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Community Food Initiatives

Local and community food initiatives have been promoted as an opportunity to increase the health and sustainability of food systems by supporting markets for small-scale producers, reducing food miles, and increasing consumers’ awareness of and access to regional and seasonal food. Although local food initiatives are motivated by a desire to improve human and environmental health, they are also underpinned by neoliberal ideologies that may limit their transformative potential (Alkon and Mares, 2012; Holt Giménez and Shattuck, 2011). Sensitive to these tensions, my work draws on critical theory to understand efforts to expand equity, health, and well-being within community food systems.

Research / Projects:

Farm to School (F2S)

“Farm to school”(F2S) has been held up as an exemplar for the scaling-up of the local food movement by broadening markets for producers while improving children’s access to fresh, healthy foods (Feenstra and Ohmart, 2012). In an effort to understand the opportunities and challenges of bringing local foods into school nutrition programs, my lab conducted longitudinal research with school nutrition directors and other key players in the F2S movement in Georgia. We found that although there is strong enthusiasm for bringing local foods into school cafeterias, the directors of school nutrition programs face a number of ideological, structural, and practical barriers that limit the implementation of F2S. Most notably, we found that visits to local farms paradoxically threatened a commitment to local purchasing by spurring uncertainty among school nutrition staff about the safety of locally-grown foods (Thompson et al. 2017, Ag & Human Values, as well as several invited and scholarly presentations related to this work). This work, supported by UGA’s College of Ag & Environmental Sciences and Georgia Organics, is contributing to the development of on-farm food safety workshops that aim to reconcile expectations and strengthen trust between school nutrition and local growers.

Grow It Know It (GIKI)

To understand the impact of F2S programs on students’ engagement in school, science, and their community, my lab has partnered with a local middle school to examine the experiences of students and educators participating in “Grow It Know It,” a garden-based F2S collaboration in Georgia. Funded in part by a USDA National Needs Fellowship, my graduate student Andie Bisceglia spent 11 months interviewing students and teachers, and conducting in-depth participant observation of the school’s comprehensive, garden-based farm to school program and summer program. We found that this F2S program, in addition to teaching students about “sustainability” and broadening their thinking about food insecurity, is redefining success at school and building relationships across racial and economic difference through experiential education and collective responsibility (Bisceglia et al. 2020, Ag & Human Values). These are important outcomes that provide a counterpoint to critiques that F2S programs may problematically re-inscribe social inequalities in the food system and beyond (e.g., Allen and Guthman, 2006). This work has led to USDA funding to develop, implement, and study the outcomes of a training program for K-12 teachers based on the Grow It Know It model.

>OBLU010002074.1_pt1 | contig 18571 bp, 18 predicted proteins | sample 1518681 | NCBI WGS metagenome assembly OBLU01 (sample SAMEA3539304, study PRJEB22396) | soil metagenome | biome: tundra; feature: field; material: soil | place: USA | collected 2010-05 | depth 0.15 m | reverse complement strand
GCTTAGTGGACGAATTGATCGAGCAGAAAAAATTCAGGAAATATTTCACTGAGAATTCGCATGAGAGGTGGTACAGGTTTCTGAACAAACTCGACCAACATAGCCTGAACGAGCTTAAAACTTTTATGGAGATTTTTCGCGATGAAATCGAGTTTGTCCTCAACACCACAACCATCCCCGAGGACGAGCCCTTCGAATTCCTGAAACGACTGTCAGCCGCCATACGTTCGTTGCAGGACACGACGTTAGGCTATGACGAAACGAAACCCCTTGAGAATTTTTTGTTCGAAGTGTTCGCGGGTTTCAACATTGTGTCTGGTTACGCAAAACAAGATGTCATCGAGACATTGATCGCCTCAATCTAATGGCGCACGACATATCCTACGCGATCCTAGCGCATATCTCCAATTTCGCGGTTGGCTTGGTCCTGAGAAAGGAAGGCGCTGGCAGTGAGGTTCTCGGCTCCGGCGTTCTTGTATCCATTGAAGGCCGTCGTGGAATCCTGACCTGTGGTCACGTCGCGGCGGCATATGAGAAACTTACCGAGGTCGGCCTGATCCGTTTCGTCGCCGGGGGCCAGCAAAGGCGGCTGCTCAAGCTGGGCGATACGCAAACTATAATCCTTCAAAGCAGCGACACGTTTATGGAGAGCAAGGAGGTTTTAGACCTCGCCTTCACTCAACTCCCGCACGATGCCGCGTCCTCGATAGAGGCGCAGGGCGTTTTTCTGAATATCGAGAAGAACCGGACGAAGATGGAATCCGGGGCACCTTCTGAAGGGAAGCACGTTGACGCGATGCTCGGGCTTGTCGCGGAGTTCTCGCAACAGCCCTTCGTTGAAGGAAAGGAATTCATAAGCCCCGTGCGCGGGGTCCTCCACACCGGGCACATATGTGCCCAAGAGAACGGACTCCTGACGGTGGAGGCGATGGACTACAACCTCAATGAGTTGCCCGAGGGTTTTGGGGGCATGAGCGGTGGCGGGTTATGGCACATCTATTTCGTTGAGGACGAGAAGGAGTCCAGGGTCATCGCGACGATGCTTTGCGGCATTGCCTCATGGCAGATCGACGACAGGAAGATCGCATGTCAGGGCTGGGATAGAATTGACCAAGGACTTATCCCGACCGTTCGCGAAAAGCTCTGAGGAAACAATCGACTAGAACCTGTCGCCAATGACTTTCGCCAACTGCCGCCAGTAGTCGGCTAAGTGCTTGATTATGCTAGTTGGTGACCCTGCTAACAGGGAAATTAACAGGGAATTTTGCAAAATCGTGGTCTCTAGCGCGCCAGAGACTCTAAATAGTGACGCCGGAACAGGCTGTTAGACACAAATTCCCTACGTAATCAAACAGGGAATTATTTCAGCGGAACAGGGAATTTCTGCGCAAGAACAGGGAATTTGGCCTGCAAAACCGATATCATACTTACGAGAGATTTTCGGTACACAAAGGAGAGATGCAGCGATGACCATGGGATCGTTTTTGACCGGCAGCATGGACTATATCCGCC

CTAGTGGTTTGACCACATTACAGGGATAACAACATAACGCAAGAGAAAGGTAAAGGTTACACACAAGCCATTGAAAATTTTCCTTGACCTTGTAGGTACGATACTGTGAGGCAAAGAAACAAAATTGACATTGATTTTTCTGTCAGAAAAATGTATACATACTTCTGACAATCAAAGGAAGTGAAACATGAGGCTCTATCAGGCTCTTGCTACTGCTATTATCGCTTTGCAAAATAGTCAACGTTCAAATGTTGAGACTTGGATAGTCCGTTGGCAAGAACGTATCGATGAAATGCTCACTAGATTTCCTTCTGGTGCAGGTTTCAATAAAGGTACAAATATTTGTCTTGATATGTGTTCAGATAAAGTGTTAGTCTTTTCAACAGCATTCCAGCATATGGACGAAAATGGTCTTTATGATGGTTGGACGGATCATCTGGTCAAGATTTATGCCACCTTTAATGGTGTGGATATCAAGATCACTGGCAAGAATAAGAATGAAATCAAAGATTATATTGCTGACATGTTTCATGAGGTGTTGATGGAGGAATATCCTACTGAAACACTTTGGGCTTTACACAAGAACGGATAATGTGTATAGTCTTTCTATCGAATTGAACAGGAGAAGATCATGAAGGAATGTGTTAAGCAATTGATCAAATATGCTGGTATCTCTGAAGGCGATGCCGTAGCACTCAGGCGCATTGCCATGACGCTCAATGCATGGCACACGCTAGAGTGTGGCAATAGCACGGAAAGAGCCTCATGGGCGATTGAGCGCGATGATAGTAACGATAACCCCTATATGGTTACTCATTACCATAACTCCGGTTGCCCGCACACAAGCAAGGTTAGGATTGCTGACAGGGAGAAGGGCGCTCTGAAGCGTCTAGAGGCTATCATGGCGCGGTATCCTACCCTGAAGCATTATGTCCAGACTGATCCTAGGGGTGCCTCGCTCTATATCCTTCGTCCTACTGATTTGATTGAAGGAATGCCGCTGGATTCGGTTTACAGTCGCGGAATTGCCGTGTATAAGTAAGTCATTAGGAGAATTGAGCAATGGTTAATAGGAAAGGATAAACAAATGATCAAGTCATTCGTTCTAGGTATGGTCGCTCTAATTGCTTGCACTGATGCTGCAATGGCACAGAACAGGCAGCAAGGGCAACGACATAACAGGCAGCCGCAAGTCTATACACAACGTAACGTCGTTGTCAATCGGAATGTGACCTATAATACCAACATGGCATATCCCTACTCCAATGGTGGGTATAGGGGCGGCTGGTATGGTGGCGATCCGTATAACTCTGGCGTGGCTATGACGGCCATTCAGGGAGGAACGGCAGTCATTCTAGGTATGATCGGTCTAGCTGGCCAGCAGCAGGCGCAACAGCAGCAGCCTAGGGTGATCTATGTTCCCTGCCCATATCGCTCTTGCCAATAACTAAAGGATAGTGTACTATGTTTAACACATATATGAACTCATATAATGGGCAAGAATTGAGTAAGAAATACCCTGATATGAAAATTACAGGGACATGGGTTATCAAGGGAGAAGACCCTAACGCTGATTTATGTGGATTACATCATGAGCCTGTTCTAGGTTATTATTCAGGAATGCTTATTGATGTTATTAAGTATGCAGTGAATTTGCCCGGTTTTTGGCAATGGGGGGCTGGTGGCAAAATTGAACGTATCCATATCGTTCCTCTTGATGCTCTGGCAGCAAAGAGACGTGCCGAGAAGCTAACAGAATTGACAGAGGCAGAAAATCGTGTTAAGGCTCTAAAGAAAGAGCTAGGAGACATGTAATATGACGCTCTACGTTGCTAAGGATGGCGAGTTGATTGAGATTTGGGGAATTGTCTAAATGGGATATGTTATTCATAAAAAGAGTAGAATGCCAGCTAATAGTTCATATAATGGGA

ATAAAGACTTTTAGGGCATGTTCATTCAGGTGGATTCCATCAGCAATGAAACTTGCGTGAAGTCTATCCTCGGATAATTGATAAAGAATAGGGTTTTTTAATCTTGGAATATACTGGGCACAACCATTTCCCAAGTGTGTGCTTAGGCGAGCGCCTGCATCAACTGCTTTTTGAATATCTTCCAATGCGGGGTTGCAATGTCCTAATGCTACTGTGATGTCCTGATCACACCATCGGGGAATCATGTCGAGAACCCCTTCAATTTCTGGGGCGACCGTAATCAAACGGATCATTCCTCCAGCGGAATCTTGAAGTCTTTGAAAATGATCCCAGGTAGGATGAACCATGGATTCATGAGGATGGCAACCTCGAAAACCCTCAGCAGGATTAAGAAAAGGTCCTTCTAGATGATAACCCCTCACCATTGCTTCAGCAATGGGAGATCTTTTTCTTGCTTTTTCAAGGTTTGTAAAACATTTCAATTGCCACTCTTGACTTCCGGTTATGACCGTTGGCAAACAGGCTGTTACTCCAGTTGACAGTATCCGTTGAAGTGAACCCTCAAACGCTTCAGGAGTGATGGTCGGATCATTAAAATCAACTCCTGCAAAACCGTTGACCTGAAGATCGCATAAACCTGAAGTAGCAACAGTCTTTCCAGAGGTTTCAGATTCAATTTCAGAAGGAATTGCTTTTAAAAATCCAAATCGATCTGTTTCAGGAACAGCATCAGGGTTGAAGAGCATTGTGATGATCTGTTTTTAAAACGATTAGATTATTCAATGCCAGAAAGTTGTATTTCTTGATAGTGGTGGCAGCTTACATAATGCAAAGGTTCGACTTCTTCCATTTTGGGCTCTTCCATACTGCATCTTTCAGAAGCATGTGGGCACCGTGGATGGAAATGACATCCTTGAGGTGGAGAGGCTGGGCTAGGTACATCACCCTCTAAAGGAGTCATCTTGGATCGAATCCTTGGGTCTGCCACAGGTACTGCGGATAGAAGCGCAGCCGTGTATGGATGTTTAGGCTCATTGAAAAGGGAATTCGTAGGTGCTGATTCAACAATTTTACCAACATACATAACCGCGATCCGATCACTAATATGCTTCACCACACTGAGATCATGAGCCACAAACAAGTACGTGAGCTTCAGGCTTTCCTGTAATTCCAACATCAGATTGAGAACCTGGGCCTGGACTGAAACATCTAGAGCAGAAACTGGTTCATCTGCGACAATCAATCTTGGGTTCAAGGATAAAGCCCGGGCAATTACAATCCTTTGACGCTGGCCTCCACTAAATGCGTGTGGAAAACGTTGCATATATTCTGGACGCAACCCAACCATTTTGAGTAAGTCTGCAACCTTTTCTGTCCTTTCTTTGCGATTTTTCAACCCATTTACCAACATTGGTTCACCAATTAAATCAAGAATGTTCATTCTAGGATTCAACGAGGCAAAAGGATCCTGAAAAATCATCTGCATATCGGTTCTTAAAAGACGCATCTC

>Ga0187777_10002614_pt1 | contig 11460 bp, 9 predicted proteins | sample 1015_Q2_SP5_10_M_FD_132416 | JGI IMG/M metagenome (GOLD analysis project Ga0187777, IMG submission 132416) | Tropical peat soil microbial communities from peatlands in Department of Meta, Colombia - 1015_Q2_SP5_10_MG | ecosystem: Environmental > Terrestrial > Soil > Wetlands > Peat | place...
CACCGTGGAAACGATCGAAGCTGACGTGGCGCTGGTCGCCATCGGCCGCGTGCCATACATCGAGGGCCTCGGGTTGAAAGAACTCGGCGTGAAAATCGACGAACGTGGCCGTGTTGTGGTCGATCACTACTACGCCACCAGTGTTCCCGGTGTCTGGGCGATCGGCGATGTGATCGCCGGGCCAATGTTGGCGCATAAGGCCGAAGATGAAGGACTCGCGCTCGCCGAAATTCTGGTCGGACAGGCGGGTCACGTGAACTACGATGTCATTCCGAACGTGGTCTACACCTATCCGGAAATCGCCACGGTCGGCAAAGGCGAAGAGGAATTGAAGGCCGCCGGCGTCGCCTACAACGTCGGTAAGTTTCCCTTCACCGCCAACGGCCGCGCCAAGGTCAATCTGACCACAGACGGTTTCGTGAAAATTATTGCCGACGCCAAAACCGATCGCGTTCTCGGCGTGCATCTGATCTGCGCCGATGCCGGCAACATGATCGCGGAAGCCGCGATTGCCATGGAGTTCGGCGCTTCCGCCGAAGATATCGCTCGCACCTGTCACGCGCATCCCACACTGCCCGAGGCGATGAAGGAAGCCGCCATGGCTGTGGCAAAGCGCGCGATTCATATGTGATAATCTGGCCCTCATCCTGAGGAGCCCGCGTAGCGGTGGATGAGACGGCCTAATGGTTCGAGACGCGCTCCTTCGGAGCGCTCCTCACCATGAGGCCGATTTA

Produce Prescription Programs

We are examining novel efforts to provide produce “prescriptions” to households in underserved communities. By providing nutrition and culinary education, as well as vouchers for fresh fruits and vegetables redeemed at local farmers markets, these programs aim to improve health, reduce food insecurity, and broaden participation in community food systems. My engagement with this topic reflects my professional orientation as critical and engaged medical anthropologist: first, from within a community-engaged initiative to plan, pilot, and refine an program that responds to local food security needs; second, in an applied collaboration with colleagues in the Department of Foods and Nutrition to implement this program in rural Georgia using online education and supplemental produce, with seed funding from UGA’s College of Ag & Environmental Sciences, the Clinical and Translational Research Unit; and finally, as a critical anthropologist interrogating epistemological gaps (and their material consequences) between assumptions that underpin the nutrition and culinary education programs and the situated knowledge of participants (Stotz et al. 2020, J of Hunger & Env Nutrition; Stotz et al. 2019, J of Nutrition Ed & Beh). We have also received funding from the Sustainable Food Systems Initiative for a 2-year, graduate-level USDA National Needs Fellowship focused on this work.

I have also been incorporating this research into my service-learning course (CRSS 4020S/6020S), and training undergraduate and graduate students who are examining the impacts of a local program and identifying the best practices for these programs across Georgia.